Learning how to compare the lengths of objects is a second grade, Common Core math skill: 2.MD.4. Below we show two videos that demonstrate this standard. Then, we provide a breakdown of the specific steps in the videos to help you teach your class.

**Prior Learnings**

Your students will have learned how to measure objects through non-standard units, like using paperclips to measure a pencil (1.MD.1). They should also be able to compare objects using terms like longer, shorter, longest, and shortest (1.MD.2).

**Future Learnings**

In the future, understanding how to measure objects with a ruler will help your students expand on and apply the concept elsewhere. Students will be able to make a line plot, measure objects, and place those measurements on the plot (2.MD.9). Your students will also be able to use rulers marked with halves and fourths of an inch (3.MD.3) and apply “linear measurement to measure perimeter and area” (3.MD.5- 8).

**Common Core Standard: 2.MD.4 - Measure to determine how much longer one object is than another**

Students who understand this principle can:

- Select the appropriate tool to measure an object’s length.
- Compare two measurements by finding their difference in length.
- Explain how many units longer one object is than another object.

**2 Videos to Help You Teach Common Core Standard: 2.MD.4**

Below we provide and breakdown two videos to help you teach your students this standard.

**Video 1: Comparing Object Measurements**

****This video demonstrates how to measure objects using a ruler and then compares them, finding the difference between them.

First, the video starts by explaining that length-measuring tools can be used to see how long an object is. Common measuring tools include 1) rulers, 2) yard sticks, 3) meter sticks, and 4) measuring tape.

There are two different systems of measurement, each has their own units:

- Metric

a. Centimeters - cm

b. Meters - m

c. Kilometers -km - Customary

a. Inches - in

b. Feet - ft

c. Yards - yd

d. Miles - mi

After, the video shows how to use a ruler to compare the length of a red pencil and a blue pencil. Since rulers measure objects in inches, then students will use inches in their answers.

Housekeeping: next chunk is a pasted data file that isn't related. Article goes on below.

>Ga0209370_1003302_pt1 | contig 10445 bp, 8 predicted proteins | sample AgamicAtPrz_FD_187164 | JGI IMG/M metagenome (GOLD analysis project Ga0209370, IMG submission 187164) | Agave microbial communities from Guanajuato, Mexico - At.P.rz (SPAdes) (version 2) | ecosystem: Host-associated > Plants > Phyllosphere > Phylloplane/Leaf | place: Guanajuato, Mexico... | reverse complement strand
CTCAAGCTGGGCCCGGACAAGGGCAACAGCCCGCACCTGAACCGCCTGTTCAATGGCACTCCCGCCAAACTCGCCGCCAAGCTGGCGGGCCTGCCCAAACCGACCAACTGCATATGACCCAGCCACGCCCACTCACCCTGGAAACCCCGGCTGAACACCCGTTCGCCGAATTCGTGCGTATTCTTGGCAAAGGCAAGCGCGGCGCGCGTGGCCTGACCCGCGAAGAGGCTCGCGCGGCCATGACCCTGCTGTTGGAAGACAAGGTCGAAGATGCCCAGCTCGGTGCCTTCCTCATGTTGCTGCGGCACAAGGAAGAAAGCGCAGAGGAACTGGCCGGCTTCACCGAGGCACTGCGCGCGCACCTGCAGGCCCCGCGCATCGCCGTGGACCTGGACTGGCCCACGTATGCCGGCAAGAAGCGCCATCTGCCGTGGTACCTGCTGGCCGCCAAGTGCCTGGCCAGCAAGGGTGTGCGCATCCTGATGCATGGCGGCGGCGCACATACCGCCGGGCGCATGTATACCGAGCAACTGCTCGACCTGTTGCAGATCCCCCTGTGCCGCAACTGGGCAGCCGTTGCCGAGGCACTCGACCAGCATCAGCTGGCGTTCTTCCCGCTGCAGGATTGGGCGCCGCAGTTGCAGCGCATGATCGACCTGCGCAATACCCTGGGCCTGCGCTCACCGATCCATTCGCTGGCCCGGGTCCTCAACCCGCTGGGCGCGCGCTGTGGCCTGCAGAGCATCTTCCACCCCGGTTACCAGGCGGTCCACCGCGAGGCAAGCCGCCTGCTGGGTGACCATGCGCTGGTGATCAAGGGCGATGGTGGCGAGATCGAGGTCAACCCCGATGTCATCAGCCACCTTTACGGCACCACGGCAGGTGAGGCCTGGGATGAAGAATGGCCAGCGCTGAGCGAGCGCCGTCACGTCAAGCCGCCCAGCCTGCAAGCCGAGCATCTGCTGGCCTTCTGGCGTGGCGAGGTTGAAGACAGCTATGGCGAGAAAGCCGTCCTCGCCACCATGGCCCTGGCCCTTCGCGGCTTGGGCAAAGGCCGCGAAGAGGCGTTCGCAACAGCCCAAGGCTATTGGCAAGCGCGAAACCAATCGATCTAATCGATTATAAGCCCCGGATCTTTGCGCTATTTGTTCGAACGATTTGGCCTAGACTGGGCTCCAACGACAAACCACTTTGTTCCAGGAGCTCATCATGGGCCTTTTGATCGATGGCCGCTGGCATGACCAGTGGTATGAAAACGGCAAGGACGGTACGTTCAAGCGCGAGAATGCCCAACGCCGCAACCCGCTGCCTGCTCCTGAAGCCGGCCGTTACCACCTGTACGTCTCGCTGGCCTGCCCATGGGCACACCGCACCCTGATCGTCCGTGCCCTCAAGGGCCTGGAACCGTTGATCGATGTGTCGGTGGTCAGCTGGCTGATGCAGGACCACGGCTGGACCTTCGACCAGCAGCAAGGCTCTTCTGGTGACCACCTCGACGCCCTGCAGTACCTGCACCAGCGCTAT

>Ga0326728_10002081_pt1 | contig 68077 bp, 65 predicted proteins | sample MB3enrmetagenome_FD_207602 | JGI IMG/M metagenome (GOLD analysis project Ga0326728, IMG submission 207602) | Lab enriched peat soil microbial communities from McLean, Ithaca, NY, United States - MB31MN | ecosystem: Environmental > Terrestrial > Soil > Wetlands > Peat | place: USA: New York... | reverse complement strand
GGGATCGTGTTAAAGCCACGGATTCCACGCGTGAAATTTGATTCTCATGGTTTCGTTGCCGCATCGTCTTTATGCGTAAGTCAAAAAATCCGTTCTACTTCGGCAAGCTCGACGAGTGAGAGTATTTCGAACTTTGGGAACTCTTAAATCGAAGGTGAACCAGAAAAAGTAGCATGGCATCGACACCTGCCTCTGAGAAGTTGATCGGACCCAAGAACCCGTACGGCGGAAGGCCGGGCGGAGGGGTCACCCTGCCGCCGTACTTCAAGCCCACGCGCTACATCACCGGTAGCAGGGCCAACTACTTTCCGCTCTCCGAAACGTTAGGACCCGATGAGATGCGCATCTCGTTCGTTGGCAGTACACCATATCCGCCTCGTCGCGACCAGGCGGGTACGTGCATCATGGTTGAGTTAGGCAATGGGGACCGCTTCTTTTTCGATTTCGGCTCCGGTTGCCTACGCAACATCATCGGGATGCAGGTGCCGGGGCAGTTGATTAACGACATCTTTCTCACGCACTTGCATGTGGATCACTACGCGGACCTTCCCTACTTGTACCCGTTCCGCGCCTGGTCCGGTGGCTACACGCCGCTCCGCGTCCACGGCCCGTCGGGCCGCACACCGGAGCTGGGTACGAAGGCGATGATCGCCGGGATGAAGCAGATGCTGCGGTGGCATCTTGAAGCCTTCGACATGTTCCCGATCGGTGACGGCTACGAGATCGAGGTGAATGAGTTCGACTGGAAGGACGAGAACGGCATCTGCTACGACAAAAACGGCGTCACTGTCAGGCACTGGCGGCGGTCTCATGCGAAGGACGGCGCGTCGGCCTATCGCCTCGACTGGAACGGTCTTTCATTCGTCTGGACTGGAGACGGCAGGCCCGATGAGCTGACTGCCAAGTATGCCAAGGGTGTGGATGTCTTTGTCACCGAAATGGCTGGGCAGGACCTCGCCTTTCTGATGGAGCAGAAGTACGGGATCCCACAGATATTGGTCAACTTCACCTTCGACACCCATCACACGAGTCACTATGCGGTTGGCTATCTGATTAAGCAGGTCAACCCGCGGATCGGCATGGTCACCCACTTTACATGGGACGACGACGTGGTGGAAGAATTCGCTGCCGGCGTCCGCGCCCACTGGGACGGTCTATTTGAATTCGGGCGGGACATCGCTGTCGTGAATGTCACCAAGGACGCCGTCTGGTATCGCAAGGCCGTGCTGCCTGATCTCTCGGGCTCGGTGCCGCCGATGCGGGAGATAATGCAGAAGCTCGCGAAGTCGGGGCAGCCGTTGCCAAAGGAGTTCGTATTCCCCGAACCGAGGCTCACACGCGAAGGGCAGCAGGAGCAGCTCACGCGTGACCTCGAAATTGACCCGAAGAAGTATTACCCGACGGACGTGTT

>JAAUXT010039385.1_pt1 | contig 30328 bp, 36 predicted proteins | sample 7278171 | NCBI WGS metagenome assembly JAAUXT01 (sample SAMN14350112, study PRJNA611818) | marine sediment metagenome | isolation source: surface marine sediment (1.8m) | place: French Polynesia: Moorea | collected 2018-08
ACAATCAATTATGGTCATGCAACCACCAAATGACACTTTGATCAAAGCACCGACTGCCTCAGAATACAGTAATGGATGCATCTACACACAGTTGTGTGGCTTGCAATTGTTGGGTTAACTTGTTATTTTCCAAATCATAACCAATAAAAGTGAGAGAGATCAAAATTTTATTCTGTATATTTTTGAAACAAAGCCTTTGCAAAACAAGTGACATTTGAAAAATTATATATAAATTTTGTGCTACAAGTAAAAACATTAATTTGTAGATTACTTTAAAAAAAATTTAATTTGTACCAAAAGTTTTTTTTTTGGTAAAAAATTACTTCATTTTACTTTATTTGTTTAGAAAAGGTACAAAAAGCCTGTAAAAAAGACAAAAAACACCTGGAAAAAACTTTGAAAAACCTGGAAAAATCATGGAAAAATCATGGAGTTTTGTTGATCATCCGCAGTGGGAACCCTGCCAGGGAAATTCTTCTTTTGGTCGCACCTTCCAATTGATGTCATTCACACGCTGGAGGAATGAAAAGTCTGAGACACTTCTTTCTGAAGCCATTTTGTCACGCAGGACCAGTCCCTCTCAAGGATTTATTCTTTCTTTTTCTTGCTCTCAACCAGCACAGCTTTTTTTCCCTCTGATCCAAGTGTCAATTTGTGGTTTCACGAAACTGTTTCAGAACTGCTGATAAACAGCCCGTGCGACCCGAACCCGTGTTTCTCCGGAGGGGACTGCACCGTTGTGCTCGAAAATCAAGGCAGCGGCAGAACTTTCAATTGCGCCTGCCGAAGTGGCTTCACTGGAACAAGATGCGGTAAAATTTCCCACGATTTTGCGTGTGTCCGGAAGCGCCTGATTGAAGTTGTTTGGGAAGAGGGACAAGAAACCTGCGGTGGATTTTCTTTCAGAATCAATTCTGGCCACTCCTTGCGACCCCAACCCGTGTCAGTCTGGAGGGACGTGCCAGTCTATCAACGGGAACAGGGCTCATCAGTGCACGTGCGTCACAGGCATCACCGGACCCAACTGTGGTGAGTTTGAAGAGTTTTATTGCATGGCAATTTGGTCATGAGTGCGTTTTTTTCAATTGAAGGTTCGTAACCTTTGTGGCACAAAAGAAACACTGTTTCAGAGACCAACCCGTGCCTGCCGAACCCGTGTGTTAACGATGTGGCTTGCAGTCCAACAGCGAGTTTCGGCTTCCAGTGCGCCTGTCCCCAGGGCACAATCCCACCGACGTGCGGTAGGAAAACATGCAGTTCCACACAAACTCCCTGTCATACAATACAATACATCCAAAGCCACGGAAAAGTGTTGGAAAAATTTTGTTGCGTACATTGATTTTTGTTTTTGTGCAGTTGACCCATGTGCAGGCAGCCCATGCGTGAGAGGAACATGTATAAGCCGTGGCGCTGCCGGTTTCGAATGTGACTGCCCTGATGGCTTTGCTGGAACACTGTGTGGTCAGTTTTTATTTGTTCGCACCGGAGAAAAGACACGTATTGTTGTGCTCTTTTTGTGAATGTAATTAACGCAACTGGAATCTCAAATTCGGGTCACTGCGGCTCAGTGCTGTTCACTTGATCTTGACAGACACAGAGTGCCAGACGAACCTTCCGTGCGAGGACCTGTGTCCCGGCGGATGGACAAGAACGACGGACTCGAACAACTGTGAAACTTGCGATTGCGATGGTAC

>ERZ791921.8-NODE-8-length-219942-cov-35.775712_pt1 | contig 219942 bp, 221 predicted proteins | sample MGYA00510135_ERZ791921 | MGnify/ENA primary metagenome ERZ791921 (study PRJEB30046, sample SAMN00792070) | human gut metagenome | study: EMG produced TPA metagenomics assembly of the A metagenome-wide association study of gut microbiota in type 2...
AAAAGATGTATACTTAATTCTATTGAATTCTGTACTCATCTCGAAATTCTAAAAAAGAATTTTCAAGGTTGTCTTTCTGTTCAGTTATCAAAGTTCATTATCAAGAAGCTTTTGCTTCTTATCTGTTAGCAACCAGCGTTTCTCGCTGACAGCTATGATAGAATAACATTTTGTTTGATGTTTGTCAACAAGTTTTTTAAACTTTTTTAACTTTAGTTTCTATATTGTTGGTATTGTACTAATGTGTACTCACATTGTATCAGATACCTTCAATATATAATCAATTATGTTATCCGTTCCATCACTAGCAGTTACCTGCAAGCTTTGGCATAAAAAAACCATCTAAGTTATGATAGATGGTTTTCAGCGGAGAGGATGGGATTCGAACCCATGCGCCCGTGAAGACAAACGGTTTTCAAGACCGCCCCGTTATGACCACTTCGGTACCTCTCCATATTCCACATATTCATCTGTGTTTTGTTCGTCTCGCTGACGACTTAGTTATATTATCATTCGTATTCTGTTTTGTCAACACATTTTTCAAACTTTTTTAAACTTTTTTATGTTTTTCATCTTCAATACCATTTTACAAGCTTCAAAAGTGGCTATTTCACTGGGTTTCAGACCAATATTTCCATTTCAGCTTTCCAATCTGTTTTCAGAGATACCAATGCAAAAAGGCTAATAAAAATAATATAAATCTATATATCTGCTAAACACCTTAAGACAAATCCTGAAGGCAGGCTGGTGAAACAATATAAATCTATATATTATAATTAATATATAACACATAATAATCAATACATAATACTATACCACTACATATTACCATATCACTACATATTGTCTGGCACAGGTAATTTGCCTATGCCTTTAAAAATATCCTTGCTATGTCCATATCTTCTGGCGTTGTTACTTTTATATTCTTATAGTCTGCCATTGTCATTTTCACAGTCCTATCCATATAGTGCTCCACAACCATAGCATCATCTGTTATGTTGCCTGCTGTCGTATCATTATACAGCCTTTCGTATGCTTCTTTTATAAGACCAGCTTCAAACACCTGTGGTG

How to measure the length of the pencils:

- Align the end of the pencil with the number 0.
- See how far it goes.
- The tip of the red pencil reaches the number 4.

a. The red pencil is 4 inches long. - The blue pencil is aligned with the number 0.
- The tip reaches the number 6.

a. The blue pencil is 6 inches long.

How to compare the length of the pencils:

- The blue pencil is 6 in. and the red pencil is 4 in.
- 6 is 2 more than 4, so the blue pencil is 2 in. longer than the red pencil.

The second example compares the length of two cars, using a measuring tape (in meters). The video explains that 1 meter is about 3 feet.

The video shows how to measure the car’s using the meter tape, following the same method used when measuring the pencils.

- The black car is 5 meters long.
- The wgite car is 6 meters long.
- 6 is 1 more than 5.
- So the white car is 1 meter longer than the black car.

**Video 2: Different Ways to Compare Length**

****The video starts by stating that one of the most important ways we use measurements is by comparing the length of one object to another. It then poses a question: How can you figure out if your new car can fit into your garage?

To find out, you need to compare the lengths, and to compare their lengths, you need to know the length of each object separately. In this instance, you need to know the length of the car and the length of the garage.

If the length of the car is greater than the garage, then it won’t fit. The video then gives different methods to compare object lengths.

- Counting on from one number to the next.

a. The car measures 16 ft; the garage is 12 ft.

b. If one counts on from 12:*13, 14, 15, 16*…

c. One sees it took 4 numbers to get to 16.

d. So the car is 4 feet longer than the garage. - Another method is subtraction.

a. The car measures 15 ft; the garage is 18 ft.

b. 18 - 15 = 3

c. This means the garage is 3 feet longer than the car.

The car fits into the garage in the second example.

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*Information on standards is gathered from The New Mexico Public Education Department's New Mexico Instructional Scope for Mathematics and the Common Core website.